All Weather News

Flooding Rains Upper Midwest – Protecting Your Home from Disasters


Lingering Flash Flood Potential. NOAA’s RAP model thru 4 PM Sunday shows more showers and heavy T-storms flaring up along a stalled frontal boundary. Based on this guidance I could see the Flash Flood Watch extended into late Sunday or early Monday. Future Radar: HAMweather.com.


84-Hour Future Radar. NOAA’s 12 km NAM model finally dries us out during the day Monday as winds swing around to the west and heavy T-storms pinwheel into the Great Lakes. A dry Tuesday gives way to another risk of showers and thundershowers Wednesday, with the greatest potential for heavy rain south of the Twin Cities.


Protecting Your Home From Disasters. Here’s a clip from a timely story at The Wall Street Journal: “Many homeowners are flirting with disaster – and they may not even know it. Natural catastrophes and severe weather events that cause major damage are occurring more frequently and inflicting more costly harm. Insurers have responded by putting stricter limits on their liability for losses, forcing homeowners to take on a greater share of the risk. The result is a growing financial incentive to prepare wisely…”

Photo credit above: “Residents of Joplin, Mo, survey the damage after a tornado hit the city in May 2011.” Associated Press.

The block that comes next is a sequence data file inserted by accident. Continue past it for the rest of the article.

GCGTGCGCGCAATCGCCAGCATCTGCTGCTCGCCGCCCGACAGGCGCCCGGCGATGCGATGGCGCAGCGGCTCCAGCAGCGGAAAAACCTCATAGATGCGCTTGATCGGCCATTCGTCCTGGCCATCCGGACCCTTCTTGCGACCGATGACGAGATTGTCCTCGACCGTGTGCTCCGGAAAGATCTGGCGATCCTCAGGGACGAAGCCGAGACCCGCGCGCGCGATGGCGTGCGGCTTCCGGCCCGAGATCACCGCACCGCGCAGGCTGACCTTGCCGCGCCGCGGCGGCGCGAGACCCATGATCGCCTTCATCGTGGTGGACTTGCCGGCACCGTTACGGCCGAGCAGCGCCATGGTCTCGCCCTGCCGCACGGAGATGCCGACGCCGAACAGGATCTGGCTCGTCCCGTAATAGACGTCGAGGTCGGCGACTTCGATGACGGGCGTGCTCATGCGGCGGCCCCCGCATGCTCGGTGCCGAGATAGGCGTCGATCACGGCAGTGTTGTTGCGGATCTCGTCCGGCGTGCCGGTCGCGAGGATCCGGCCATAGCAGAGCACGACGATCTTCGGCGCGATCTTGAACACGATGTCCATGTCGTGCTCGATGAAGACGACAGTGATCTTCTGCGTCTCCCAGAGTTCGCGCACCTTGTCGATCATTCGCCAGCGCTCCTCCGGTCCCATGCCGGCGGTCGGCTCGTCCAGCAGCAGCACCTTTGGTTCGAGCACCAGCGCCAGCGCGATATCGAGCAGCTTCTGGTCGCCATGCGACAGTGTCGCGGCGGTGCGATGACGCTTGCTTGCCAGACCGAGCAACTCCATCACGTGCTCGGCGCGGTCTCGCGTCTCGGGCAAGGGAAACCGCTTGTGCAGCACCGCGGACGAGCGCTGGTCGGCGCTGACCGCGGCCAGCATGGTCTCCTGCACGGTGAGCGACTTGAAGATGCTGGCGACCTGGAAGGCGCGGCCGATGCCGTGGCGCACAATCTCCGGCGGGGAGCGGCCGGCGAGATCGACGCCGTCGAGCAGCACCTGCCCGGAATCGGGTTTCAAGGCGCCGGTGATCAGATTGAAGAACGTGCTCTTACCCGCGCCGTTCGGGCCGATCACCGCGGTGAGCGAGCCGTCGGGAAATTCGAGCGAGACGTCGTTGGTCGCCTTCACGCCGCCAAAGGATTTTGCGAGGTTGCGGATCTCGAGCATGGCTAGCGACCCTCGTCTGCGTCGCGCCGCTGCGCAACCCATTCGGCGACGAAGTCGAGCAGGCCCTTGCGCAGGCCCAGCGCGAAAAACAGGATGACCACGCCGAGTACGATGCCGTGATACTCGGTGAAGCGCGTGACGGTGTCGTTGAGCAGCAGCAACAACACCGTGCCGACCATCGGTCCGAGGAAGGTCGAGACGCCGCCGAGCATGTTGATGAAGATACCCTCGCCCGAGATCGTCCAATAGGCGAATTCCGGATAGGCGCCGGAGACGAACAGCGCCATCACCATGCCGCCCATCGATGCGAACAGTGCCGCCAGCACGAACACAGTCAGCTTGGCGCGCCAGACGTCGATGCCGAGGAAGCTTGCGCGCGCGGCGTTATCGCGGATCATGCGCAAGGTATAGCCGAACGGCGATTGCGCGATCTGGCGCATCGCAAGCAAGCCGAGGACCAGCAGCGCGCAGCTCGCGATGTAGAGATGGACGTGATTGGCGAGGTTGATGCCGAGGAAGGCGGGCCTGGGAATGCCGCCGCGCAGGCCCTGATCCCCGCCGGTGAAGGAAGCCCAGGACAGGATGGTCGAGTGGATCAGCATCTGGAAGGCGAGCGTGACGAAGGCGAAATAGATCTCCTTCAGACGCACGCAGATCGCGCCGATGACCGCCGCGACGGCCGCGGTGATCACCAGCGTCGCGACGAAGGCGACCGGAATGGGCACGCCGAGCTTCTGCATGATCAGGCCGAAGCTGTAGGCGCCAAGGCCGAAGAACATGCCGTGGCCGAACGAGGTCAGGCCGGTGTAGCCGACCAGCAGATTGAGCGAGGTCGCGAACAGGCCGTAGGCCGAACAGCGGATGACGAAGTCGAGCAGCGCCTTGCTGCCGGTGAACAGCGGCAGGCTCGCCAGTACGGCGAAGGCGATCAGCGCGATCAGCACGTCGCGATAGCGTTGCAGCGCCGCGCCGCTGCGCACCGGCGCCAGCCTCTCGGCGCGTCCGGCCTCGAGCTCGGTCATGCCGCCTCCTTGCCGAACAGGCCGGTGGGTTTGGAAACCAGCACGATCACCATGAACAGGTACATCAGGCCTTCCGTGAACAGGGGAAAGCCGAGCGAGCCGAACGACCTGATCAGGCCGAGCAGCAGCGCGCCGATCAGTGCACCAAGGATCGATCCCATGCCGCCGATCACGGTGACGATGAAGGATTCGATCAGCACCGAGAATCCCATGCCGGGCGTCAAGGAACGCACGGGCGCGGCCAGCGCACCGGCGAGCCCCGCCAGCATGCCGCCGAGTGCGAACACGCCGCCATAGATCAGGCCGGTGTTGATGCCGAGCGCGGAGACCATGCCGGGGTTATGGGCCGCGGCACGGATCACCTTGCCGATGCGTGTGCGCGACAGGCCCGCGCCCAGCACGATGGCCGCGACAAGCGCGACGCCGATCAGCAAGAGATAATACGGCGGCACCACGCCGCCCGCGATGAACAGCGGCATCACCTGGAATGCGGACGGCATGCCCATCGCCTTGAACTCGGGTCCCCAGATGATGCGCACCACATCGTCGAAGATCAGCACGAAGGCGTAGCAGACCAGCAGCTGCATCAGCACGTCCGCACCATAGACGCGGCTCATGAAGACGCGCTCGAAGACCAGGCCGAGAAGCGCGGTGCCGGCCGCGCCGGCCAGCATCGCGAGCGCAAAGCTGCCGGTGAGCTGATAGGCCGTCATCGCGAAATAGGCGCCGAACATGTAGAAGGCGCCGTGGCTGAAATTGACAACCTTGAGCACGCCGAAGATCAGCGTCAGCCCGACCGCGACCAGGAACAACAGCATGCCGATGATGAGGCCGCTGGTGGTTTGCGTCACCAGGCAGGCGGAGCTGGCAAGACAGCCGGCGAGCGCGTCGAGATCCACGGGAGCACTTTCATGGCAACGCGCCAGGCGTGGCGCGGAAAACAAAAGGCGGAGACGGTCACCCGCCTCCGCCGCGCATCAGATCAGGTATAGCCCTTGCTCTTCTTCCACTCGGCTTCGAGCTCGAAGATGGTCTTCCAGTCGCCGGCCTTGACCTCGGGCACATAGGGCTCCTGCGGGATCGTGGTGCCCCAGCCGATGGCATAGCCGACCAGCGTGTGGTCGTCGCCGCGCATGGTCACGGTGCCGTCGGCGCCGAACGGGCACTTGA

Reflecting Back on Historic (El Reno) May 31, 2013 Tornado. KOCO-TV has a good recap of a massive EF-5 that struck outside Oklahoma City; here’s a clip: “…The tornado also had smaller tornadoes within the larger circulation. These are called sub-vortices. Thanks to the help of research meteorologist Gabe Garfield, we know that one of the more intense sub-vortices moved on the ground at 180 mph. It was also stationary at times. The Doppler On Wheels (DOW) measured a 255 mph wind gust in one of the smaller tornadoes just south of I-40. There were also satellite tornadoes, or tornadoes that occur outside of the main circulation. The main gigantic tornado also spawned a tornado with clockwise winds. Most tornadoes have counter-clockwise winds…”


Late Start to Planting Season. Here’s a clip from the latest installment of Dr. Mark Seeley’s WeatherTalk Newsletter: “…There were numerous reports of hail during the month, and two tornadoes were reported on May 8th, near St James and Madelia. Straight line wind damage occurred near Waseca, Montgomery, and Red Wing damaging buildings, trees, and powerlines. This cool, wet spring produced a late planting season for farmers, but nearly all of the state corn acreage was planted by May 30, and over half of the soybean acreage was planted as well. Southern Minnesota farmers began harvesting alfalfa the last week of the month. Moderate drought remained in the extreme southwestern counties of the state…”


Dust Storm Kills 12 in New Delhi. The Times of India reports.